RandomX Audits Results

Progress for ASIC resistant RandomX, to possibly be implemented by Monero.


Asic resistant, yet server farm friendly. What’s the bet Monero’s hashrate ends up more centralized than ever.

Monero PoW team asked me to do an audit, but I declined. Note that almost all the audit feedback is from security firms looking for buffer overflows and dumb shit like that, as if someone will try to hack the miner itself. Not much audit brainpower was devoted to the main point of the PoW, ASIC resistance, but I’ll repeat this part which I agree with:

ASIC/FPGA Resistance 1 – DISPUTED – Low Reliance on Branch Prediction Unit
The branch prediction unit of a CPU is a complex and large component that takes up a lot of physical space on a CPU. RandomX does not rely on branch prediction logic, so an ASIC could greatly simplify a potential ASIC by simplifying the branch prediction unit. After talking with the RandomX team, this is disputed because any logic that can be predicted by a branch predictor can be implemented in an ASIC, possibly more efficiently.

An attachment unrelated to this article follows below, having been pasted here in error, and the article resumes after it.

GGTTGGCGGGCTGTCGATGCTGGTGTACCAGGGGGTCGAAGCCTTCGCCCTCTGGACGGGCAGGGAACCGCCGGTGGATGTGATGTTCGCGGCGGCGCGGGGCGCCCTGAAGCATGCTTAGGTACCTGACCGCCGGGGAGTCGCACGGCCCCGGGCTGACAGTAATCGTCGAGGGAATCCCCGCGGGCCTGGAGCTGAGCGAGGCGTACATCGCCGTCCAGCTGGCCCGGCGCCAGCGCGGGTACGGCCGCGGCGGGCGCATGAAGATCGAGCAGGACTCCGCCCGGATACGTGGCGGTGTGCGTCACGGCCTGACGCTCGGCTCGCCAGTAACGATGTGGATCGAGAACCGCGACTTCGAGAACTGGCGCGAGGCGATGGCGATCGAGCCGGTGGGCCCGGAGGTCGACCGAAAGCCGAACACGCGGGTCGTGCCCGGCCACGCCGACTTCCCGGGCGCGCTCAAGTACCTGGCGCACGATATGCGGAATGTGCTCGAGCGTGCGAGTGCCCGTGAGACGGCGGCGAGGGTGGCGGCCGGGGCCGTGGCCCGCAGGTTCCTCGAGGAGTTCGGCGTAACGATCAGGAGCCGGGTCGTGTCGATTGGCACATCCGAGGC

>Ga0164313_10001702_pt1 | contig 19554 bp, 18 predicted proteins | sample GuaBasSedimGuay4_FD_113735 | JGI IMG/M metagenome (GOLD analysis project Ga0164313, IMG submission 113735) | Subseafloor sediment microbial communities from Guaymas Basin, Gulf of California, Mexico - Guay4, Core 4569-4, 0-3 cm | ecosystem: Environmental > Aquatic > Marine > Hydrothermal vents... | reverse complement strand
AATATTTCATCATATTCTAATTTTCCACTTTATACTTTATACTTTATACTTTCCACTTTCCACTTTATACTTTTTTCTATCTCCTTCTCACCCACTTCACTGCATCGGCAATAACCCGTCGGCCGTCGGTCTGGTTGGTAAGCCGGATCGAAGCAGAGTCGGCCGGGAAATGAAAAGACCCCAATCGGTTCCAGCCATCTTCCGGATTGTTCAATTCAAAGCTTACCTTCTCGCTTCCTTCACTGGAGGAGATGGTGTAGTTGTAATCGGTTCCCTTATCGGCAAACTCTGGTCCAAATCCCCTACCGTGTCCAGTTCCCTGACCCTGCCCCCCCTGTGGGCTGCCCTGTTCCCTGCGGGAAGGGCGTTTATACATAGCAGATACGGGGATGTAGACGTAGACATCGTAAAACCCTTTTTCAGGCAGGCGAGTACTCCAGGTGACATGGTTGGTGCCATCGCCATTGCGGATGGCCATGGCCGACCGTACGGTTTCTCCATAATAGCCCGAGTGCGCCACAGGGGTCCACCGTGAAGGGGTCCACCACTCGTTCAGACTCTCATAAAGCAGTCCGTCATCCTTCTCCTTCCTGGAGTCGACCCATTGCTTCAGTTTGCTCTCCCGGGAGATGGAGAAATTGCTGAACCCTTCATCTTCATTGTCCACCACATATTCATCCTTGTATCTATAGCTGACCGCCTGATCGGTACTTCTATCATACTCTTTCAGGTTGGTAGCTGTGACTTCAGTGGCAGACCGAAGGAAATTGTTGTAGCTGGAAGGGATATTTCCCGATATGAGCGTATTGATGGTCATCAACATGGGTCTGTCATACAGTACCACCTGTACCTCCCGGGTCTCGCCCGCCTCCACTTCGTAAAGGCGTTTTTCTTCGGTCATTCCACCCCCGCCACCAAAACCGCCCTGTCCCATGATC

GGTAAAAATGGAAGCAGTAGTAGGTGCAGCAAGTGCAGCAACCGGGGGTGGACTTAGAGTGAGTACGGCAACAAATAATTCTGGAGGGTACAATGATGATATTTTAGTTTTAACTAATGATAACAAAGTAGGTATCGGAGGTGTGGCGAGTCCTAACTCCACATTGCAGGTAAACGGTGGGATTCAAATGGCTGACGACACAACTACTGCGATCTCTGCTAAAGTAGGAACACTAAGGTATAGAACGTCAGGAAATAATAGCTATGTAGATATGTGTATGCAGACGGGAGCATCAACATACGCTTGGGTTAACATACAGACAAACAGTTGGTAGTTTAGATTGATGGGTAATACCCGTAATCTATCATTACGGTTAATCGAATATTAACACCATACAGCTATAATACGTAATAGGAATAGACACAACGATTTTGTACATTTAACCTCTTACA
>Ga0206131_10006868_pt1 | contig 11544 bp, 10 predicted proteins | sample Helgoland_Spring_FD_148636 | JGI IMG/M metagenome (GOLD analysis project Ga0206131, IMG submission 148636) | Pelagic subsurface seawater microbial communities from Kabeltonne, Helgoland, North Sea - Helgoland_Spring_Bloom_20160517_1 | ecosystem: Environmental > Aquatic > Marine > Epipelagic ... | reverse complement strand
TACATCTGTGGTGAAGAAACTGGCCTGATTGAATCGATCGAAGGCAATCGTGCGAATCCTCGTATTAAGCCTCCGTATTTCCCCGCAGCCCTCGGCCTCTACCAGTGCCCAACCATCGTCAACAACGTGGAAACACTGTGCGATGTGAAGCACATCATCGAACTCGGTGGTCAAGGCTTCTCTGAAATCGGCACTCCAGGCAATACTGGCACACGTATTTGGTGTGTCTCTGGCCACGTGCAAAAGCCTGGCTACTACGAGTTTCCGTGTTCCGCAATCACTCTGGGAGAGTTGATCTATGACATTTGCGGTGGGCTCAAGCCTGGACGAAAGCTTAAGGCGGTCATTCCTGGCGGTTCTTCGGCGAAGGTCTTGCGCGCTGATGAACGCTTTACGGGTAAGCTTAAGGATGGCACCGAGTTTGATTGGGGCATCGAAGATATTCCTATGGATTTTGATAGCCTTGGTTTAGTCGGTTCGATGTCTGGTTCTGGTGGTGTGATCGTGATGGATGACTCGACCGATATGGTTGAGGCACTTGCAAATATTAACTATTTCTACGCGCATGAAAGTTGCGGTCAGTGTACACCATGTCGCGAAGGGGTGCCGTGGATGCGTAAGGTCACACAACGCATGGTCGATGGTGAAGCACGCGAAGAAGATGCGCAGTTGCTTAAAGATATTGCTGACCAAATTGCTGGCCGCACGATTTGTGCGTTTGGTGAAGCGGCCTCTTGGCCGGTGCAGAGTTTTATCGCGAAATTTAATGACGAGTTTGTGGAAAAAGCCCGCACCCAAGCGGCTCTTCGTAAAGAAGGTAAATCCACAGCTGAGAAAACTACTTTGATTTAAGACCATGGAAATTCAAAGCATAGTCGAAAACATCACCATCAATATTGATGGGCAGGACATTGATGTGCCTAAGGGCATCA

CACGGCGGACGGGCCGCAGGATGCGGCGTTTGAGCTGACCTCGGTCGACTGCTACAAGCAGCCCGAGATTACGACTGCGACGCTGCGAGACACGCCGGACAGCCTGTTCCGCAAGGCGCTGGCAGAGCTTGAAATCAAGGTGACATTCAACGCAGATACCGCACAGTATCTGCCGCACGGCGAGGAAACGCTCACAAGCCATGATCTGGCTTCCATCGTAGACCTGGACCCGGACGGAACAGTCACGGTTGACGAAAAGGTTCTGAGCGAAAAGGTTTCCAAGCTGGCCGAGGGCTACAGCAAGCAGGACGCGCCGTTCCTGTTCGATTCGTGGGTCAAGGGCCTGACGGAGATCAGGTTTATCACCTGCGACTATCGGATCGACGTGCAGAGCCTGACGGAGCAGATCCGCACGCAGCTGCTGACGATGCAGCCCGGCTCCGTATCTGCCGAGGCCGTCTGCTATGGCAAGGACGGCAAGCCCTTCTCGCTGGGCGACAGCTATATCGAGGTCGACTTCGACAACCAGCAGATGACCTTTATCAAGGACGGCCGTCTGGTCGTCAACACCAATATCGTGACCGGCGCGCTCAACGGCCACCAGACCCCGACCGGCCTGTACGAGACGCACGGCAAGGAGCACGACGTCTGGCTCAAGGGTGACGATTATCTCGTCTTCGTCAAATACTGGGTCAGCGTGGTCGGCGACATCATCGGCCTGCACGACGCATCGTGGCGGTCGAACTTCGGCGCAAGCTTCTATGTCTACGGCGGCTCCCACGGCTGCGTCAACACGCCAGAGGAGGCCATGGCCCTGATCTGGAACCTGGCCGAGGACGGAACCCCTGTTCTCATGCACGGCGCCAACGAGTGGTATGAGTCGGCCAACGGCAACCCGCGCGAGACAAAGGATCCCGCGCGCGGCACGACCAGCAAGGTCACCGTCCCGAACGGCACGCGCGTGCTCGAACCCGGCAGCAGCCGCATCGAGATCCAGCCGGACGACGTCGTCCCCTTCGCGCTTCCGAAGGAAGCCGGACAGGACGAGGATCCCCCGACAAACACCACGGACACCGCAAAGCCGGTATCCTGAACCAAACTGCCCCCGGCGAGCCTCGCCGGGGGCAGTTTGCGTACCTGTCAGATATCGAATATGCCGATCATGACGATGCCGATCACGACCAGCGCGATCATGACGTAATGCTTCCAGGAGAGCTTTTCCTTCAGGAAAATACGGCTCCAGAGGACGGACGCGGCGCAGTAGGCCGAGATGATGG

That is an unsolvable catch-22. If RandomX encourages branch prediction, ASIC’s will be better at it than CPU’s. If RandomX doesn’t encourage branch prediction, a large part of CPU’s goes unused and wasted.

IMHO it is extremely difficult for RandomX to succeed in being ASIC resistant. I do expect to see ASIC’s sometime after launch, and if that happens, we could see Monero give up and finally be ASIC friendly with Keccak. RandomX is a very lengthy spec and complicated to implement, so it might take some time to see ASIC’s, although ASIC designers could have started a while ago…


It seems that a RandomX ASIC can take many shortcuts that a real CPU cannot. The branch predictor will be much simplified and optimized for the distribution of values encountered in random programs. For instance, testing a register which holds a somewhat random value against zero can just assume the test will fail all the time.
Notethat it’s ok for the ASIC to produce faulty results as long as the probability of doing so is small enough. The performance and efficiency benefits will outweigh the occasionally faulty executions. This option is of particular benefit to integer and floating point arithmetic. A normal ALU needs to handle a carry all the way to the most significant 63rd bit when adding. An ASIC will just judge any carry beyond bit 16 or 24 to be too unlikely and not bother implementing further carries.
The option to avoid dealing with any unlikely cases will benefit many aspects of a CPU implementation. I find it hard to believe that the efficiency advantage of an ASIC will be limited to a factor of 2.